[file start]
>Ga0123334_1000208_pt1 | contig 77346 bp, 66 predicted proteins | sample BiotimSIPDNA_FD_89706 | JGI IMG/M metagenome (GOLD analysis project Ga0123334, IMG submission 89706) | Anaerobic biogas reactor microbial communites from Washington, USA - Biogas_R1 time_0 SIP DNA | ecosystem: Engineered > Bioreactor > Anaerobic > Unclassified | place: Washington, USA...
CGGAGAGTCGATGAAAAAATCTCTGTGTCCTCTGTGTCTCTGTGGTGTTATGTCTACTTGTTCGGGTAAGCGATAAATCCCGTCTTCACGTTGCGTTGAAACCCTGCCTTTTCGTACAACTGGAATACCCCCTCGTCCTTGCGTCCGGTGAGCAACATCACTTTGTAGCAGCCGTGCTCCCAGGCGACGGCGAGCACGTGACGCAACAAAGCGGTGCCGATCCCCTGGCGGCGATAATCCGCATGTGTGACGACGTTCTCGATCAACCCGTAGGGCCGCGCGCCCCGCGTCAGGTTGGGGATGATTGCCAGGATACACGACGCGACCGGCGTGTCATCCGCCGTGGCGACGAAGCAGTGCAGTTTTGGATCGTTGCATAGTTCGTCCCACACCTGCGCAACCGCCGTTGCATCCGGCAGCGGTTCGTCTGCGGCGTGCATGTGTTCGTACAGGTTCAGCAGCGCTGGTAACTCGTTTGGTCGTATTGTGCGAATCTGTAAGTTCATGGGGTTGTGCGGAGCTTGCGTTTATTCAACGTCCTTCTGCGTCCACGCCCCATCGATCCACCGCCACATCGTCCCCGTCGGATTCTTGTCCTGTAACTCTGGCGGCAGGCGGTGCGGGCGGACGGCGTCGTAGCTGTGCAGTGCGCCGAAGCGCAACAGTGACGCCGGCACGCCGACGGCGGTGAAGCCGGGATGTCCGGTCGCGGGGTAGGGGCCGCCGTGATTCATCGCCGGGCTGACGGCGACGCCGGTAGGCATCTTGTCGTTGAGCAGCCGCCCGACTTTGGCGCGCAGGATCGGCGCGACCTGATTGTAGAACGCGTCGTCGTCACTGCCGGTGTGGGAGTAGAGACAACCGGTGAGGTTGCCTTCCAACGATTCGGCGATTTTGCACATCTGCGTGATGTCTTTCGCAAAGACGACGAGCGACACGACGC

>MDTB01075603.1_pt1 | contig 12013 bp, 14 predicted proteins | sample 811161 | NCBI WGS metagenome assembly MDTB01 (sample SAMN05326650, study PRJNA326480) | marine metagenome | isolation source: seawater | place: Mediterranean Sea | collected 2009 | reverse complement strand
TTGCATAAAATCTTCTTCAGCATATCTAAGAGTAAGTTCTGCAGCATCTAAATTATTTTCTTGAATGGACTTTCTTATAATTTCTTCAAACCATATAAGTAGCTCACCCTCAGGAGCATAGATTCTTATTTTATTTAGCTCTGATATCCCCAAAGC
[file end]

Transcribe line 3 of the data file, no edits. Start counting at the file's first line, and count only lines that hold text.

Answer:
>MDTB01075603.1_pt1 | contig 12013 bp, 14 predicted proteins | sample 811161 | NCBI WGS metagenome assembly MDTB01 (sample SAMN05326650, study PRJNA326480) | marine metagenome | isolation source: seawater | place: Mediterranean Sea | collected 2009 | reverse complement strand